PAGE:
Background: Recent epidemiological research on firefighters indicates an increased incidence of specific types of cancer. Intervention is needed in the fire service yet little is known about how firefighters perceive their cancer risk. Methods: Participant observation (150 h, n = 100) and focus group (n = 17) data were collected from 15 fire stations in South Florida. Firefighters had at least 3 years of experience, ranks included drivers, captains, lieutenants, and specialty captains, with a median age of 51 years. Results: From the qualitative analysis, two major categories (direct and indirect factors) for cancer risks emerged based on participant notions of cancer risk and cancer prevention behaviors as they relate to firefighting. Conclusions: Firefighters perceive cancer risks as the result of performing essential job tasks and from indirect job factors related to being a firefighter. The two categories of cancer risks suggest different points of entry for intervention.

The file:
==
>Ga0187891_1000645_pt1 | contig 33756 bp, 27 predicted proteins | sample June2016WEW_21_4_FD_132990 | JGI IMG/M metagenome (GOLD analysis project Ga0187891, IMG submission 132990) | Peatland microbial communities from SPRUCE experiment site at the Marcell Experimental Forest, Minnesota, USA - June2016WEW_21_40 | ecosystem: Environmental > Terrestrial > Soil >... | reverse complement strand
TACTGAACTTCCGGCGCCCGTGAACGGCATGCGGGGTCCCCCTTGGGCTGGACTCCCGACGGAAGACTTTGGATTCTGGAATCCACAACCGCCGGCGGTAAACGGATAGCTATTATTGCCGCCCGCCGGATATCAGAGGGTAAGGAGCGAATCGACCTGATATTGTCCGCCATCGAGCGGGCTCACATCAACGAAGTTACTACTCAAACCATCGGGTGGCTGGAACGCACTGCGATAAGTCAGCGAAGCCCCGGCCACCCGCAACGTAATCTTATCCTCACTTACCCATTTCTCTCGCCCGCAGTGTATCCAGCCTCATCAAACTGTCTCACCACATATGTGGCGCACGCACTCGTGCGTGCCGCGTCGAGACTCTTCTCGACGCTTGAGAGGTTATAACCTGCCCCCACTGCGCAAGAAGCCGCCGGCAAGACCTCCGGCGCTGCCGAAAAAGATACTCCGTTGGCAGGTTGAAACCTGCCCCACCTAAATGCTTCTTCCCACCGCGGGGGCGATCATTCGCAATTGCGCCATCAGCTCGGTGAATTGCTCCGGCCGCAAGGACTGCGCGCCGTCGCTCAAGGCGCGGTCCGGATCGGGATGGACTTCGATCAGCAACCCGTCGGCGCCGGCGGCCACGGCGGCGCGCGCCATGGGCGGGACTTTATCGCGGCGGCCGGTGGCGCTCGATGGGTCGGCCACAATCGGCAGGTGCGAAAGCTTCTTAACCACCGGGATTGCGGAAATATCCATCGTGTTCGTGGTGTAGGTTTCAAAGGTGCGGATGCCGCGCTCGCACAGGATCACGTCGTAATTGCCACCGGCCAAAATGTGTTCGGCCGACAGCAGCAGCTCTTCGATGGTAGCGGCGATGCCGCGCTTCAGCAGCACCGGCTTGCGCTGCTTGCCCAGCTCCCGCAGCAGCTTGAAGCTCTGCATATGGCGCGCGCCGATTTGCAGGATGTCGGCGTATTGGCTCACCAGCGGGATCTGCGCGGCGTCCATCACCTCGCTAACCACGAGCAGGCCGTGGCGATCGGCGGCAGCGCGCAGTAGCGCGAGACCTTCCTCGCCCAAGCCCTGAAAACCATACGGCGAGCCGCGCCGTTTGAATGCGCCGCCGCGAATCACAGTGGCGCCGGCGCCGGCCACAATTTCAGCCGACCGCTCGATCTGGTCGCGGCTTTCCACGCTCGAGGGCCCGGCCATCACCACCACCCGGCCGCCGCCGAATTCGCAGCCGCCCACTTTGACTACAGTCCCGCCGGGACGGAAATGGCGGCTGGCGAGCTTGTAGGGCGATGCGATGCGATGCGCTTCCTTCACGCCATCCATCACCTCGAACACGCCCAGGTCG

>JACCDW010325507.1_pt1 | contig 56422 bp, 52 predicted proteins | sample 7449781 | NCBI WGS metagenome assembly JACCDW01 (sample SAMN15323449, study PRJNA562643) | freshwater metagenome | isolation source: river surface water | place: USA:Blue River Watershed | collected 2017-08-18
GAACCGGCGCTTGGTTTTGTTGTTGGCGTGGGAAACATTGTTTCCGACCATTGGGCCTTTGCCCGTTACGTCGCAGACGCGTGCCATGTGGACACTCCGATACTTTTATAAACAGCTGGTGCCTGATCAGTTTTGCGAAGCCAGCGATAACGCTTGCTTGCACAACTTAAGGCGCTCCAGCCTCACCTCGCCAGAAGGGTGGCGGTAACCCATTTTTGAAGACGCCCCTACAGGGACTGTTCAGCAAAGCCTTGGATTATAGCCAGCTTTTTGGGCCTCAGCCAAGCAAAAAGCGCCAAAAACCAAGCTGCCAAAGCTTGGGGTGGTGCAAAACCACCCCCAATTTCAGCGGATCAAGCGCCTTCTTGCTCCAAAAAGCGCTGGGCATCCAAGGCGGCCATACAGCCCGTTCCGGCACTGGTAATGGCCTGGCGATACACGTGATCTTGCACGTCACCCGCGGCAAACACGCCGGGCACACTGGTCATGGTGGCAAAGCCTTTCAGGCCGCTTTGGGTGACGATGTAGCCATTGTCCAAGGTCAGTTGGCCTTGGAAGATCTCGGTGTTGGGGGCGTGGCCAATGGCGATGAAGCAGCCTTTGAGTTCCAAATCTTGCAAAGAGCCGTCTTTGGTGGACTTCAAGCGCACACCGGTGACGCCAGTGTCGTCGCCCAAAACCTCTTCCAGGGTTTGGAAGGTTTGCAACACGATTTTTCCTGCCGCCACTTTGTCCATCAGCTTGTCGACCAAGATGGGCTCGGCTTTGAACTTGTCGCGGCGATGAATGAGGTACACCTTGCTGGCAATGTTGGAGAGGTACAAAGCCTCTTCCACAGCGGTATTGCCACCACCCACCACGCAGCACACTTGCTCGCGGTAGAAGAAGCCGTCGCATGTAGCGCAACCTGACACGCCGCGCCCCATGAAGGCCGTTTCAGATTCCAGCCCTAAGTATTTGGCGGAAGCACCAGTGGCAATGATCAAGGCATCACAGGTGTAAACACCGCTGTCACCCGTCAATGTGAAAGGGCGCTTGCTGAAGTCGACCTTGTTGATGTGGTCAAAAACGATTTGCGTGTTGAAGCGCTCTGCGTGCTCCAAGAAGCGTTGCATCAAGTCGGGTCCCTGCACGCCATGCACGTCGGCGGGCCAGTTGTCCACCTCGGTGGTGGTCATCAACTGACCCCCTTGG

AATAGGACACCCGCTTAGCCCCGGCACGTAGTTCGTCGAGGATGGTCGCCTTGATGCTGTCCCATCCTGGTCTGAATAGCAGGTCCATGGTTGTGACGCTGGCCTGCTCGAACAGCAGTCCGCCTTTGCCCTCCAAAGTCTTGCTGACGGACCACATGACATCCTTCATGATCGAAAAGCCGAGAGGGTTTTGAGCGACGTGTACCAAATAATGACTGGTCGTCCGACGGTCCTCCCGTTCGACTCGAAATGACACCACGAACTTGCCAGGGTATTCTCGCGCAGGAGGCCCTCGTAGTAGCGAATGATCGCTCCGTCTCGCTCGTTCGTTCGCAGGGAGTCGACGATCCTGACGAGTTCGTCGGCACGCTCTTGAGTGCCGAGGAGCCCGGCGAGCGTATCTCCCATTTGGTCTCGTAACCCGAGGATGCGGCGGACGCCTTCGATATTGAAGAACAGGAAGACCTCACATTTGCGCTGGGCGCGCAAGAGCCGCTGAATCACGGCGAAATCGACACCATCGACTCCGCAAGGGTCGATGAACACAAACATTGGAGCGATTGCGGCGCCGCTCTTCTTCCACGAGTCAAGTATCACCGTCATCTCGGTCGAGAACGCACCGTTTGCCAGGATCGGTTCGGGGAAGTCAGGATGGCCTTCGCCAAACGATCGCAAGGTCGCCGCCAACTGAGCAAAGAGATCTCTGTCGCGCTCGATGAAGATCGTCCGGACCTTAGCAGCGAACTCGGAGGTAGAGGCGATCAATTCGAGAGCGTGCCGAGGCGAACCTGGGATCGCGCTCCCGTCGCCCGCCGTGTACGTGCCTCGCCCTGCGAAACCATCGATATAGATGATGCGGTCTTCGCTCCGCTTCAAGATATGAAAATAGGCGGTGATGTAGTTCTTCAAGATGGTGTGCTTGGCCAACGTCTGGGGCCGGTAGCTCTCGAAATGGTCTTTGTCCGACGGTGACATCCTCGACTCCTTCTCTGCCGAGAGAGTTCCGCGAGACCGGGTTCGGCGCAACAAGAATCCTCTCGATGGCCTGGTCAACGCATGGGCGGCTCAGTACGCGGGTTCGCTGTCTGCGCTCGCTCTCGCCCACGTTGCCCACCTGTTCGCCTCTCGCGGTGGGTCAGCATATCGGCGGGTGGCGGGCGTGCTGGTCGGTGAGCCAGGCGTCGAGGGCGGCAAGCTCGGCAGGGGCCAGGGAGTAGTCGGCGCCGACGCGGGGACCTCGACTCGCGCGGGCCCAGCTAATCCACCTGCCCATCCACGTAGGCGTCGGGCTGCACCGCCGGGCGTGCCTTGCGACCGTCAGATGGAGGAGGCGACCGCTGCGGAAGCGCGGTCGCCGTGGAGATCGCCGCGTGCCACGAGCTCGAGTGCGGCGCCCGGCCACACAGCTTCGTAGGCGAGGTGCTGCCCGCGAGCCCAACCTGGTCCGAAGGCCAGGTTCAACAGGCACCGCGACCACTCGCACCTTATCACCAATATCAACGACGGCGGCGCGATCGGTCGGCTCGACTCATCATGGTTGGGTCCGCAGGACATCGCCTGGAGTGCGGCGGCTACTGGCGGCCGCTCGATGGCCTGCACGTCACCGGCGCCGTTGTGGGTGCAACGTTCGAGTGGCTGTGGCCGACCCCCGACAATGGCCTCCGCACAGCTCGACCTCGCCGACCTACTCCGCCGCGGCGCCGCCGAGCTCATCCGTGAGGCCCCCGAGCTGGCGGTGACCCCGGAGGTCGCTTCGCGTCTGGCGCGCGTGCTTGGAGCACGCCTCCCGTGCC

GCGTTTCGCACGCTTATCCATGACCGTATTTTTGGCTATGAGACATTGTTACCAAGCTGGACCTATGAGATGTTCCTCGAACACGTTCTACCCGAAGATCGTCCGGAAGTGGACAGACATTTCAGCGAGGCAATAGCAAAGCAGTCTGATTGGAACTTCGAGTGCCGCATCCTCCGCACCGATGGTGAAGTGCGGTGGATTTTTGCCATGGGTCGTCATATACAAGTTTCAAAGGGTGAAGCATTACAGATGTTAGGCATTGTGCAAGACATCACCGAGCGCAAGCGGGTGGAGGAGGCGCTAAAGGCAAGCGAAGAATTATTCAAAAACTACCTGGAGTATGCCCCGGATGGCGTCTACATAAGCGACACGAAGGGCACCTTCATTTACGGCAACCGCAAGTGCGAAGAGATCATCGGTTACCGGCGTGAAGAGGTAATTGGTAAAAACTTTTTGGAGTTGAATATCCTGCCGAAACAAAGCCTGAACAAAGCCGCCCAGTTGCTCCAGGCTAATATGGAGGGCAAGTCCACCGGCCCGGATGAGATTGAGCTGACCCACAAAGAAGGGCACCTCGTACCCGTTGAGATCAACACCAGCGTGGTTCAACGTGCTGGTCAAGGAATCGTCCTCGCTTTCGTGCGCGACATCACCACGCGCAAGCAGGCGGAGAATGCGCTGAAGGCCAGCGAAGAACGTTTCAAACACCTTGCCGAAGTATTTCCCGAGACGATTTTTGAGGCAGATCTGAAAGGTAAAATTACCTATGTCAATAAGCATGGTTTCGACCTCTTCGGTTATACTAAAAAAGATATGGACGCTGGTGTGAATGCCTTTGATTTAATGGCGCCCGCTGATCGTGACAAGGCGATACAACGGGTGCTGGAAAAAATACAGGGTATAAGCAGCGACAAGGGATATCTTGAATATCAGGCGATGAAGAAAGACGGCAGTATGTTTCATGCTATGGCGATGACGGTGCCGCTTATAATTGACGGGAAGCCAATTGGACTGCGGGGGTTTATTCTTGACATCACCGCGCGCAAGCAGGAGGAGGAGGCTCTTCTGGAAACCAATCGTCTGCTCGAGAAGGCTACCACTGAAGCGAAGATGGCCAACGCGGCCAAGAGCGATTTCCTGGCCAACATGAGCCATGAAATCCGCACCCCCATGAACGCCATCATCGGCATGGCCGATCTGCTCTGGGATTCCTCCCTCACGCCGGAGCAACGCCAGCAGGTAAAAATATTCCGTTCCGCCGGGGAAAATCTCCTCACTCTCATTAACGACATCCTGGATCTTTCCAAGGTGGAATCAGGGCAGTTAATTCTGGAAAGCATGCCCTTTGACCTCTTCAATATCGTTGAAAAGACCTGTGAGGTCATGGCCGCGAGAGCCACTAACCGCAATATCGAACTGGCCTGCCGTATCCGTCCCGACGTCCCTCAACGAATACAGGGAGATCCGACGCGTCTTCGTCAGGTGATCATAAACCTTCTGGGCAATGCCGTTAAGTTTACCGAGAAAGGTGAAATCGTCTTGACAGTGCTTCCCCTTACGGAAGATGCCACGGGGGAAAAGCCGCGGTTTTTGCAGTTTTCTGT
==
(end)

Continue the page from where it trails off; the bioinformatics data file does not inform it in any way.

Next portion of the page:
- high reliability organizations
- occupational health
- qualitative methodology
ASJC Scopus subject areas
- Public Health, Environmental and Occupational Health